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How to avoid Compile Error while defining Variables

  • Last Updated : 05 Apr, 2019

Variables: A variable is the name given to a memory location. It is the basic unit of storage in a program.

  • The value stored in a variable can be changed during program execution.
  • A variable is only a name given to a memory location, all the operations done on the variable effects that memory location.
  • All the variables must be declared before use.

How to declare variables?
We can declare variables in common languages (like C, C++, Java etc) as follows:
Variables in Java

where:
datatype: Type of data that can be stored in this variable.
variable_name: Name given to the variable.
value: It is the initial value stored in the variable.

How to avoid errors while creating variables?

  1. The identifier is undeclared: In any programming language, all variables have to be declared before they are used. If you try to use the name of a such that hasn’t been declared yet, an “undeclared identifier” compile-error will occur.

    Example:




    #include <stdio.h>
      
    int main()
    {
      
        printf("%d", x);
        return 0;
    }

    Compile Errors:



    prog.c: In function 'main':
    prog.c:5:18: error: 'x' undeclared (first use in this function)
         printf("%d", x);
                      ^
    prog.c:5:18: note: each undeclared identifier is reported
         only once for each function it appears in
    
  2. No initial value is given to the variable: This error commonly occurs when the variable is declared, but not initialized. It means that the variable is created but no value is given to it. Hence it will take the default value then. But in C language, this might lead to error as this variable can have a garbage value (or 0) as its default value. In other languages, 0 will be its default value.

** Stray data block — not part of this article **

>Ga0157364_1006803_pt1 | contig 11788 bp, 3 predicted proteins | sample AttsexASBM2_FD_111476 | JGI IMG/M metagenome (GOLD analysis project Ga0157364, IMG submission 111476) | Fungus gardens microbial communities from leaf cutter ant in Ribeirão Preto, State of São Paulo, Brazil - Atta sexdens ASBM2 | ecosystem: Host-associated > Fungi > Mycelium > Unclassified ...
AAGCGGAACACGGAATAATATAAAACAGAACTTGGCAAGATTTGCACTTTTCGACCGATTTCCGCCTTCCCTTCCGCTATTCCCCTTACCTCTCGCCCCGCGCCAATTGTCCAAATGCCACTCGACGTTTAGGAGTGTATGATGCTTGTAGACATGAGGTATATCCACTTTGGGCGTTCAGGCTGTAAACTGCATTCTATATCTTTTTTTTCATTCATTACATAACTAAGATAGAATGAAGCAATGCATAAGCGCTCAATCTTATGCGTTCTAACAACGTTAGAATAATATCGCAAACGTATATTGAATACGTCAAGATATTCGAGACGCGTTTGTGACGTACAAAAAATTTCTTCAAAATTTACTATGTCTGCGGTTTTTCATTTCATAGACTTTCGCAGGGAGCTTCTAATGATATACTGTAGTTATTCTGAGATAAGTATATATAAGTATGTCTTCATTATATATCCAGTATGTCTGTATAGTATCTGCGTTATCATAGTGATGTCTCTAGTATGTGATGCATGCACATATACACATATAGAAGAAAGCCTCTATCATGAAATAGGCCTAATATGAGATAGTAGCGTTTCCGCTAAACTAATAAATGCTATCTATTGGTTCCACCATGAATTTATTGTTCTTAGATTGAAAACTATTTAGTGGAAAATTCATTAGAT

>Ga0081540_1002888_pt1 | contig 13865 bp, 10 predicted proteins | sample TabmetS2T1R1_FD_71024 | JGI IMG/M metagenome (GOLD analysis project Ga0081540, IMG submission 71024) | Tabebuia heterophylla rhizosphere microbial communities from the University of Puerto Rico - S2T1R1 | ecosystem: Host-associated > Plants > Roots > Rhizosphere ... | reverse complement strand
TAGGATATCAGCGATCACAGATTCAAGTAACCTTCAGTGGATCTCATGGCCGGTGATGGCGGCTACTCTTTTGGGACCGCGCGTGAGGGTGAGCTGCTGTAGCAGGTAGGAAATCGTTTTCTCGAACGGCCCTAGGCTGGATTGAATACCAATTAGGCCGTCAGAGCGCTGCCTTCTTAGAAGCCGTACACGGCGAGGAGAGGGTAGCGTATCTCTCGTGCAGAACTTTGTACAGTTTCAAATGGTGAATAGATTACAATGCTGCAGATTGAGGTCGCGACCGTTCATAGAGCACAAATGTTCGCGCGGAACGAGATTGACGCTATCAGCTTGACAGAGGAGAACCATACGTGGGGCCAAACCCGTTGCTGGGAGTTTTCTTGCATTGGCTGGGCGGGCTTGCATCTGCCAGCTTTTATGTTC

Example:




    #include <stdio.h>
      
    int main()
    {
      
        int x;
      
        printf("%d", x);
        return 0;
    }

    Output:

    0
    
  3. Using variable out of its Scope: Scope of a variable is the part of the program where the variable is accessible. Like C/C++, in Java, all identifiers are lexically (or statically) scoped, i.e.scope of a variable can be determined at compile time and independent of the function call stack.

    Example:




    #include <stdio.h>
      
    int main()
    {
      
        {
            int x = 5;
        }
      
        printf("%d", x);
        return 0;
    }

    Compile Errors:

    prog.c: In function 'main':
    prog.c:5:18: error: 'x' undeclared (first use in this function)
         printf("%d", x);
                      ^
    prog.c:5:18: note: each undeclared identifier is reported
         only once for each function it appears in
    

    How to Correct the above code: Declare the variable x before using it in the outer scope. Or you can use the already defined variable x in its own scope

    Example:




    #include <stdio.h>
      
    int main()
    {
      
        {
            int x = 5;
            printf("%d", x);
        }
      
        return 0;
    }

    Output:

    5
    
  4. Creating a variable with an incorrect type of value: This arises due to the fact that values are implicitly or explicitly converted into another type. Sometimes this can lead to Warnings or errors.

    Example:




    #include <stdio.h>
      
    int main()
    {
      
        char* x;
      
        int i = x;
      
        printf("%d", x);
        return 0;
    }

    Warning:

    prog.c: In function 'main':
    prog.c:7:13: warning: initialization makes integer
     from pointer without a cast [-Wint-conversion]
         int i = x;
                 ^
    



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